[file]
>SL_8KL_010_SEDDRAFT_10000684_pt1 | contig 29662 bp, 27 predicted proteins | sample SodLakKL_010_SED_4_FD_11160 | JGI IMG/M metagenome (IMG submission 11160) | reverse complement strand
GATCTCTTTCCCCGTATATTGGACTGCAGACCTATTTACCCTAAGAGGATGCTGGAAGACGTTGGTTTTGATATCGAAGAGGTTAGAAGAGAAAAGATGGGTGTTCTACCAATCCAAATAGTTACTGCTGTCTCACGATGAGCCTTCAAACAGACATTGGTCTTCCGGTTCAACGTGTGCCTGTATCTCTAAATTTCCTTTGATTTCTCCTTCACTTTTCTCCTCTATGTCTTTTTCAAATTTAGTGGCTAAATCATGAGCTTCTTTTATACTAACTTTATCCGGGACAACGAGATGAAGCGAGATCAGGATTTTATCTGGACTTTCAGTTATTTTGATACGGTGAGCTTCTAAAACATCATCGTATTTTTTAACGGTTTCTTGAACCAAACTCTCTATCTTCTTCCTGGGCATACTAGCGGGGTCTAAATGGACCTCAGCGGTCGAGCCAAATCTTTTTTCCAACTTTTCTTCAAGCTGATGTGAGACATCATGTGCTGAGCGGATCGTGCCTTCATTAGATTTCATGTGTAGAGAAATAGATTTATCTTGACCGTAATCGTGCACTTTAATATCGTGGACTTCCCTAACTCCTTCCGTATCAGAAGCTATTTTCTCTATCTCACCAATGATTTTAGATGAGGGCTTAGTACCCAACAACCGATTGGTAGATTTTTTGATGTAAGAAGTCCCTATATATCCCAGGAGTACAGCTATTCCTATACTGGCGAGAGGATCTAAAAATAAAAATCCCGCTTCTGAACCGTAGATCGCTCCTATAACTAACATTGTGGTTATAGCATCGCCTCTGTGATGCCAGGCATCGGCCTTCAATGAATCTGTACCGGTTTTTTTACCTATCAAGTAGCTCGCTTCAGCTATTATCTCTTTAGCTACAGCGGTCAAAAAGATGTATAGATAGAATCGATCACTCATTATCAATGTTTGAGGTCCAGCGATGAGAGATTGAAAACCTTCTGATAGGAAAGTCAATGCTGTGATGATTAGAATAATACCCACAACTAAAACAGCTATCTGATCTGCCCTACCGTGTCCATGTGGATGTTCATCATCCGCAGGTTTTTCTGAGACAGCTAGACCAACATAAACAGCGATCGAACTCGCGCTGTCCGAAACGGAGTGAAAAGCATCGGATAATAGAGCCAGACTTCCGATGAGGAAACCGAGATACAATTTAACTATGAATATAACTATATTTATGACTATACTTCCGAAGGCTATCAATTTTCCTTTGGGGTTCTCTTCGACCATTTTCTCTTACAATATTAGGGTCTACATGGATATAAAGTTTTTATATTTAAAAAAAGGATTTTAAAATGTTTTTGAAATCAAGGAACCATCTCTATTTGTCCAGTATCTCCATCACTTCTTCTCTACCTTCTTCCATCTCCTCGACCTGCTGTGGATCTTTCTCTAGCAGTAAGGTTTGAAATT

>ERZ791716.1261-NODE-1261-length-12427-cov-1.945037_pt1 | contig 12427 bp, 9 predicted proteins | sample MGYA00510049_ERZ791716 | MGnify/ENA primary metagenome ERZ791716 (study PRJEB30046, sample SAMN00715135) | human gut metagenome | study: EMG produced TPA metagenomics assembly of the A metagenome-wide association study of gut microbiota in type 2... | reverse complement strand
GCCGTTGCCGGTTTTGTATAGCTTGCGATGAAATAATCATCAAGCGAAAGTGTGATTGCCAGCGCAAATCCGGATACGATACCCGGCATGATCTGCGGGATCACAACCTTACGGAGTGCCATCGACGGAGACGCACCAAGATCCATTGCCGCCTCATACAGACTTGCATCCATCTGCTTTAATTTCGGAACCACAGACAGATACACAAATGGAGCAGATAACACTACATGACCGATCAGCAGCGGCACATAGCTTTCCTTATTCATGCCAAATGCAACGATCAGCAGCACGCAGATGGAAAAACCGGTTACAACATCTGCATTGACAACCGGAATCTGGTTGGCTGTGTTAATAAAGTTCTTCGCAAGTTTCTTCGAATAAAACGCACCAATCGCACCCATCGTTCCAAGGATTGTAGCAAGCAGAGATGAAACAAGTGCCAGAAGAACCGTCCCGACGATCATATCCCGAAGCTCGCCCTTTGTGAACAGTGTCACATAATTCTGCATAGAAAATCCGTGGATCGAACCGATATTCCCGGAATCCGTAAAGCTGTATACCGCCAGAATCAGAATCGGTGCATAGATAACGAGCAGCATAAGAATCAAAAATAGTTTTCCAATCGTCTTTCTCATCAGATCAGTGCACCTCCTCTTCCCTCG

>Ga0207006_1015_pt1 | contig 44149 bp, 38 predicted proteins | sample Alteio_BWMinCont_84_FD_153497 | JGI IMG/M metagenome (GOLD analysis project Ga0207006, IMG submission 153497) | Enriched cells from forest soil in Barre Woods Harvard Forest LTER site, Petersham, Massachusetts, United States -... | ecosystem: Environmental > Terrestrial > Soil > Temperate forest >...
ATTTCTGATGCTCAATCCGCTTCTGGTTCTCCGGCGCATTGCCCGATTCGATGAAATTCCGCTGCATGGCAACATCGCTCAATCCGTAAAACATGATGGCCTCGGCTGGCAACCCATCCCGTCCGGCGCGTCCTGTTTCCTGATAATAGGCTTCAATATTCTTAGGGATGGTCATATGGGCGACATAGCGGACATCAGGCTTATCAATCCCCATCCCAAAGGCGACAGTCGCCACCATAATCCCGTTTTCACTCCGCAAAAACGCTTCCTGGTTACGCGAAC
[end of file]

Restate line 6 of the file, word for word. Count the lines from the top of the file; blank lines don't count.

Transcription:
ATTTCTGATGCTCAATCCGCTTCTGGTTCTCCGGCGCATTGCCCGATTCGATGAAATTCCGCTGCATGGCAACATCGCTCAATCCGTAAAACATGATGGCCTCGGCTGGCAACCCATCCCGTCCGGCGCGTCCTGTTTCCTGATAATAGGCTTCAATATTCTTAGGGATGGTCATATGGGCGACATAGCGGACATCAGGCTTATCAATCCCCATCCCAAAGGCGACAGTCGCCACCATAATCCCGTTTTCACTCCGCAAAAACGCTTCCTGGTTACGCGAAC